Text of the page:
This past week, I attended the Sports Networker Summit in New York City (run by our friends Lewis Howes and Amy Martin) and came away with a feeling that fighter marketing in the UFC has only scratched the surface of its potential. As mentioned above, the event was co-hosted by Amy Martin of Digital Royalty, a company that develops digital integration and social media strategies for corporate and entertainment brands, professional athletes, sports teams and leagues. Digital Royalty also provides customized education programs which include strategic and tactical social media training. So far, Digital Royalty has worked with and developed a social network presence for the likes of Shaquille O’Neal as well as the UFC and UFC president Dana White among others. Digital Royalty held a fighter summit to educate the fighters and employees of the UFC about the opportunities that building a social network can open up for them and Dana White followed up the lesson with a plea for the fighters to tweet their (expletive) butts off. This is in direct contrast from other sports organizations such as the NFL and NBA who see websites such as Twitter as distractions to the game when it could be used to grow their brand and to further connect with fans.
Once again, I have to believe that the UFC is ahead of the curve on this front. Fighters, in addition to working for the UFC, are their own brand and websites such as Twitter can help the fighter to directly grow their own personal iamge and receive more exposure. There are different, creative ways for a fighter to use Twitter and other social networking sites to actually make money for themselves. A fighter can tweet about their sponsor or hold sponsored contests through their Twitter account as an incentive for people to follow them and to pay attention, leading to increased value for the fans, the fighter, and the sponsoring company. UFC hall of famer and former champion, Chuck Liddell has even taken the next step and has developed MMAJacked.com a site specifically designed to connect Mixed Martial Arts fighters to their fans on a more personal level. Dana White frequently participates in “Twitter Tag,” an idea that was developed for Shaquille O’Neal by Digital Royalty that allows fans to find you in a public place such as a mall, or restaurant based on your tweets, usually for a prize, or in Dana White’s case, tickets to a UFC event. Georges St. Pierre’s Twitter account isn’t personally run by him, but his handlers had the idea to have fans e-mail Georges during his training by clicking a link that required you to sign up for his fan site before sending the e-mail, which ultimately attracted thousands of new fans.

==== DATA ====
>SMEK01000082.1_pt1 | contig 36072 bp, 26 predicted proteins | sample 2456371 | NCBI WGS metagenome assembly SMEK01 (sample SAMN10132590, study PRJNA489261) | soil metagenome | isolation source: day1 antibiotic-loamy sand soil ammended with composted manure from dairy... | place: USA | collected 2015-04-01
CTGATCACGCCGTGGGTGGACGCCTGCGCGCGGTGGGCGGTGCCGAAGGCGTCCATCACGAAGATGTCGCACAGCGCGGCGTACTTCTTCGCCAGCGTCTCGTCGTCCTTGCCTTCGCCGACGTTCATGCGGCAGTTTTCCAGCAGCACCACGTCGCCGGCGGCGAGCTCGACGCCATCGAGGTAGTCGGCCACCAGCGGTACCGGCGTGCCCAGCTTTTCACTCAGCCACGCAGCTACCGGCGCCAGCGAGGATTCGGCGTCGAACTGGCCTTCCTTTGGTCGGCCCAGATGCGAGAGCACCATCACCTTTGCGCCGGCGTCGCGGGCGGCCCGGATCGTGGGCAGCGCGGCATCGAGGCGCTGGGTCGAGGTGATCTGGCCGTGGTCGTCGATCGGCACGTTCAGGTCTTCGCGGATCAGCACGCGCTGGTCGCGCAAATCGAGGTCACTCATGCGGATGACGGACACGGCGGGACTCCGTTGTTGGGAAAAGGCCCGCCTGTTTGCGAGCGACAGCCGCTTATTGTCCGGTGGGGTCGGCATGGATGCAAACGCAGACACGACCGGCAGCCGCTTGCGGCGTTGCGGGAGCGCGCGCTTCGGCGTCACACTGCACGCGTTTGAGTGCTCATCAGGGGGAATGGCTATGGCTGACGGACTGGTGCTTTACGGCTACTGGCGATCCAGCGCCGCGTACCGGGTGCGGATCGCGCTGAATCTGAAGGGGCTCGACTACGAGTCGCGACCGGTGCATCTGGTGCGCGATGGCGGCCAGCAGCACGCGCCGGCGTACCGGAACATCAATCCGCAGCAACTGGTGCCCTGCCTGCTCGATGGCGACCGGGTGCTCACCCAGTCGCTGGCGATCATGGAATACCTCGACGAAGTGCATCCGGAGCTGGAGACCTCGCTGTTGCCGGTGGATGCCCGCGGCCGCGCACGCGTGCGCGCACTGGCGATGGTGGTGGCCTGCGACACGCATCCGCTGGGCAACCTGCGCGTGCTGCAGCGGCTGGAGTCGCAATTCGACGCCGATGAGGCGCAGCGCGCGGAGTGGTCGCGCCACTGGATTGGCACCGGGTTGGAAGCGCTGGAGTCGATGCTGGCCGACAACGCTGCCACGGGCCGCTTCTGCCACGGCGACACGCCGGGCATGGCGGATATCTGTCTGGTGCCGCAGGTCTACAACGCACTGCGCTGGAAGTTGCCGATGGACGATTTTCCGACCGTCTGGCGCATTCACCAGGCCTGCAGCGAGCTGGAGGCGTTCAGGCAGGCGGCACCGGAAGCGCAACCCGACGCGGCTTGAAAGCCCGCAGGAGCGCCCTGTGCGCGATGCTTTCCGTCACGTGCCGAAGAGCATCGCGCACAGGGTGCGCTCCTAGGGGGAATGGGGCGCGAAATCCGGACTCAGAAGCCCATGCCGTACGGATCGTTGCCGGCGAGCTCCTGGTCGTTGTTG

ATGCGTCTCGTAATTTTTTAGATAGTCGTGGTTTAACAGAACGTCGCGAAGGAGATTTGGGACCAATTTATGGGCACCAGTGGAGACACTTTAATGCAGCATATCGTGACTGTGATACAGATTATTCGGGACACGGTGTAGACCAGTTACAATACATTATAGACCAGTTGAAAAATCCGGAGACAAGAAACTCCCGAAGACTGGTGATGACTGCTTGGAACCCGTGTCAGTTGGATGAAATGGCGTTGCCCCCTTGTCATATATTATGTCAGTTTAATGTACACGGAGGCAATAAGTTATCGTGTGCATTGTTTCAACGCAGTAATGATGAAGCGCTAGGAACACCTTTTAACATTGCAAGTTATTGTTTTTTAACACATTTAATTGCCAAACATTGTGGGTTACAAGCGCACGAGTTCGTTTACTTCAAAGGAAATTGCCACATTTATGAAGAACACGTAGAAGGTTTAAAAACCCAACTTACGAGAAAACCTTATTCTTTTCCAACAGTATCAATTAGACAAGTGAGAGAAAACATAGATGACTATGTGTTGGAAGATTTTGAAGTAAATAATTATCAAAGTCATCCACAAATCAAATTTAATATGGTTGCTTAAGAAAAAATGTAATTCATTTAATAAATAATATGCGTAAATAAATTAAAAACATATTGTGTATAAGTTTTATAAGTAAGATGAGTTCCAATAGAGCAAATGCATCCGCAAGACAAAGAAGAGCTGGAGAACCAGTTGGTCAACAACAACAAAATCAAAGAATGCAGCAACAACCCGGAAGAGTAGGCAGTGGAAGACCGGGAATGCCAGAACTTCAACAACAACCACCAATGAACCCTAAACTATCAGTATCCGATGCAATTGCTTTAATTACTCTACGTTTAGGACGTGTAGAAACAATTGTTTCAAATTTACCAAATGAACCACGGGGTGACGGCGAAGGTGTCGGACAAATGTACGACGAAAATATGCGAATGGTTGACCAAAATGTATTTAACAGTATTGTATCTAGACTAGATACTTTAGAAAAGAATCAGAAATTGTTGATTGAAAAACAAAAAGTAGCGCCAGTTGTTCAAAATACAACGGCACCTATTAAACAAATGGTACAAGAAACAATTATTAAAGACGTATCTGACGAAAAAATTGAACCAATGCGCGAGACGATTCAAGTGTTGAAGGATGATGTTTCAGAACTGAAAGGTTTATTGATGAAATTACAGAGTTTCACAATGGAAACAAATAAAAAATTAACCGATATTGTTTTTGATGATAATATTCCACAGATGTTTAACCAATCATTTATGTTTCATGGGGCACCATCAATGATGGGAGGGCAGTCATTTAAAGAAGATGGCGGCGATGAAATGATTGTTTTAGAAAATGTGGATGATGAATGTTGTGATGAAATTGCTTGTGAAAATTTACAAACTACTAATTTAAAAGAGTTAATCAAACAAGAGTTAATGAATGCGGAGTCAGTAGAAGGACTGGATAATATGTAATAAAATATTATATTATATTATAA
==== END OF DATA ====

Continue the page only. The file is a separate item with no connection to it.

The UFC is now more accessible than any other sports organization on a personal level. Everyone from the ring girls, to the announcers, to the fighters, to ownership all have highly personal Twitter accounts that are more than just company fluff and that actually give you insight into their lives and opinions which helps us, as fans, relate to them. As social media technology grows I am confident that the UFC will always be at the forefront and it will be interesting to see different business plans develop around these websites.
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